Levels of Female Choice in the White-Tailed Skimmer Plathemis Lydia (Odonata: Libellulidae)

Levels of Female Choice in the White-Tailed Skimmer Plathemis Lydia (Odonata: Libellulidae) LEVELS OF FEMALE CHOICE IN THE WHITE-TAILED SKIMMER PLATHEMIS LYDIA (ODONATA: LIBELLULIDAE) by WALTER D. KOENIG1) (Hastings Reservation and Museum of Vertebrate Zoology, University of California, Carmel Valley 93924, U.S.A.) (With 6 Figures) (Acc. 17-IX-1991) Introduction Sexual selection acts via two mechanisms: mate choice and intrasexual competition for mates (DARWIN, 1871). In order for sexual selection to act, there must be variance in fitness among individuals acting on a char- acter that confers an advantage in reproduction over other individuals of the same sex (DARWIN, 1871; ARNOLD, 1983; CLUTTOrr-BROCx, 1983; KOENIG & ALBANO, 1986). Although considerable work has been devoted to studying mate choice and competition for mates in a variety of species, there is as yet no basis from which to generalize the conditions under which one of these two mechanisms is likely to be more important than the other (BRADBURY & DAVIES, 1986). Indeed, because male-male com- petition may favor the same individuals chosen by females and because males of many species can force females to mate, the processes of male- male competition and female choice are often difficult to separate (HALLIDAY, 1983). Odonates (dragonflies and damselflies) exhibit several peculiarities that make it possible to focus http://www.deepdyve.com/assets/images/DeepDyve-Logo-lg.png Behaviour Brill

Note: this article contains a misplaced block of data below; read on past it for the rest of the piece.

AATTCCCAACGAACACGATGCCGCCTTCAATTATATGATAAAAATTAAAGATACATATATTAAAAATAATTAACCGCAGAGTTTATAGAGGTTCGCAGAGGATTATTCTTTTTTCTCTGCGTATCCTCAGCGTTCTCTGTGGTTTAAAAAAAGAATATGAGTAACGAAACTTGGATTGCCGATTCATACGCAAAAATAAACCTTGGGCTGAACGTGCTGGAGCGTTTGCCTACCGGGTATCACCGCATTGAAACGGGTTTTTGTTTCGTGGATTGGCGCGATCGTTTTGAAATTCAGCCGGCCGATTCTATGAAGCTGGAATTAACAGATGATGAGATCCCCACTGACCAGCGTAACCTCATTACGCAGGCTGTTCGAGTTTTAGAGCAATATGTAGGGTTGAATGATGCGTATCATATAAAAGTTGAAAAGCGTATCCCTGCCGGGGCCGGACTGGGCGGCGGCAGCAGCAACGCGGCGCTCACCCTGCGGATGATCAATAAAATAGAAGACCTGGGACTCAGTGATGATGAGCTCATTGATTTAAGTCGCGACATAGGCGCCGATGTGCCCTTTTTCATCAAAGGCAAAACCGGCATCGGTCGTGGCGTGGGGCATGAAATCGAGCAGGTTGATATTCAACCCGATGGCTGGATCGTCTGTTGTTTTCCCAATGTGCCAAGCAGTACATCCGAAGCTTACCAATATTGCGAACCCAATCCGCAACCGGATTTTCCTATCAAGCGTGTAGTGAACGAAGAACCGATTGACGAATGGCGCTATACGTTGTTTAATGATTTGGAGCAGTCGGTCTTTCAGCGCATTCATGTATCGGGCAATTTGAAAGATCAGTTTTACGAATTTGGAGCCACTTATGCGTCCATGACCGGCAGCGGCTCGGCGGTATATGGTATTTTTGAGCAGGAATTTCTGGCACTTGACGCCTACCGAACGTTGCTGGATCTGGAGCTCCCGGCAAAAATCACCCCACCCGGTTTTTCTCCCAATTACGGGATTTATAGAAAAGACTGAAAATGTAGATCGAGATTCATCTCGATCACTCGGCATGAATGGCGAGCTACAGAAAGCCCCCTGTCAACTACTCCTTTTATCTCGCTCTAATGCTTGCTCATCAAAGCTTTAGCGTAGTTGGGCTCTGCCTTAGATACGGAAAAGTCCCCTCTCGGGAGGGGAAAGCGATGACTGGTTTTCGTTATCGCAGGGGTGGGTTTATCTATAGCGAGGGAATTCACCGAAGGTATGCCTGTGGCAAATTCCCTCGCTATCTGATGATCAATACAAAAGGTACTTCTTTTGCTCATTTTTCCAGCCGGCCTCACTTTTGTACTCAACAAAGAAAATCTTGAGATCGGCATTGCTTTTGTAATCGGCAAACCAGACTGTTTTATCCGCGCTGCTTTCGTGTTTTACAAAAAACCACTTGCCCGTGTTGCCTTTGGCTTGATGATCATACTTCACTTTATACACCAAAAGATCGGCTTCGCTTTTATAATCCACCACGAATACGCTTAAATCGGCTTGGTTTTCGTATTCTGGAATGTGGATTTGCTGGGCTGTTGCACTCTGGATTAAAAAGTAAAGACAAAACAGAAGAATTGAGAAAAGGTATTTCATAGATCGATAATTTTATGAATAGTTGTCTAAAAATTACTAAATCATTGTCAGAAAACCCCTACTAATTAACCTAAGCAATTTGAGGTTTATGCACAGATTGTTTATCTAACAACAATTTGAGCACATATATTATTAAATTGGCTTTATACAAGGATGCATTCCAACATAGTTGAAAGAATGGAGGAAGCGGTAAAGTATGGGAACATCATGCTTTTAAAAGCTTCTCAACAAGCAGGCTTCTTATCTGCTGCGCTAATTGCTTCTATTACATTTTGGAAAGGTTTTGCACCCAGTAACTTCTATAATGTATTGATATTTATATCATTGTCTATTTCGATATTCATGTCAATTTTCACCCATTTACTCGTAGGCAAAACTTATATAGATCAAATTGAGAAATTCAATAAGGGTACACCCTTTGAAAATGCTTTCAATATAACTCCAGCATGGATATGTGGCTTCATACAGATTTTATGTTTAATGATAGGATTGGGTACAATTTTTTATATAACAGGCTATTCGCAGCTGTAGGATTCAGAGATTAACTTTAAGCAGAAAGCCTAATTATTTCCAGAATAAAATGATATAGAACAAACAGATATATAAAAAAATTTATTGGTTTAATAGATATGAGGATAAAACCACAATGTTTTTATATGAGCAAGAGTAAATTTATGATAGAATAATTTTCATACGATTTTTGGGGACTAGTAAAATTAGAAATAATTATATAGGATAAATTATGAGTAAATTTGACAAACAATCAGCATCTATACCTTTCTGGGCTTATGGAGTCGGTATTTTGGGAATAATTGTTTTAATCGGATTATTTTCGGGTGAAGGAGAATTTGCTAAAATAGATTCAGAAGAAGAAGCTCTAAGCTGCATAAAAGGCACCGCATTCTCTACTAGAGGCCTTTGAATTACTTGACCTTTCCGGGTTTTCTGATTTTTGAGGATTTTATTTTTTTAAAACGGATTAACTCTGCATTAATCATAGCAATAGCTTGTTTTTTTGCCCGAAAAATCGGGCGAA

Levels of Female Choice in the White-Tailed Skimmer Plathemis Lydia (Odonata: Libellulidae)

Behaviour , Volume 119 (3-4): 193 – Jan 1, 1991

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Publisher
Brill
Copyright
© 1991 Koninklijke Brill NV, Leiden, The Netherlands
ISSN
0005-7959
eISSN
1568-539X
D.O.I.
10.1163/156853991X00445
Publisher site
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Abstract

LEVELS OF FEMALE CHOICE IN THE WHITE-TAILED SKIMMER PLATHEMIS LYDIA (ODONATA: LIBELLULIDAE) by WALTER D. KOENIG1) (Hastings Reservation and Museum of Vertebrate Zoology, University of California, Carmel Valley 93924, U.S.A.) (With 6 Figures) (Acc. 17-IX-1991) Introduction Sexual selection acts via two mechanisms: mate choice and intrasexual competition for mates (DARWIN, 1871). In order for sexual selection to act, there must be variance in fitness among individuals acting on a char- acter that confers an advantage in reproduction over other individuals of the same sex (DARWIN, 1871; ARNOLD, 1983; CLUTTOrr-BROCx, 1983; KOENIG & ALBANO, 1986). Although considerable work has been devoted to studying mate choice and competition for mates in a variety of species, there is as yet no basis from which to generalize the conditions under which one of these two mechanisms is likely to be more important than the other (BRADBURY & DAVIES, 1986). Indeed, because male-male com- petition may favor the same individuals chosen by females and because males of many species can force females to mate, the processes of male- male competition and female choice are often difficult to separate (HALLIDAY, 1983). Odonates (dragonflies and damselflies) exhibit several peculiarities that make it possible to focus

Journal

BehaviourBrill

Published: Jan 1, 1991

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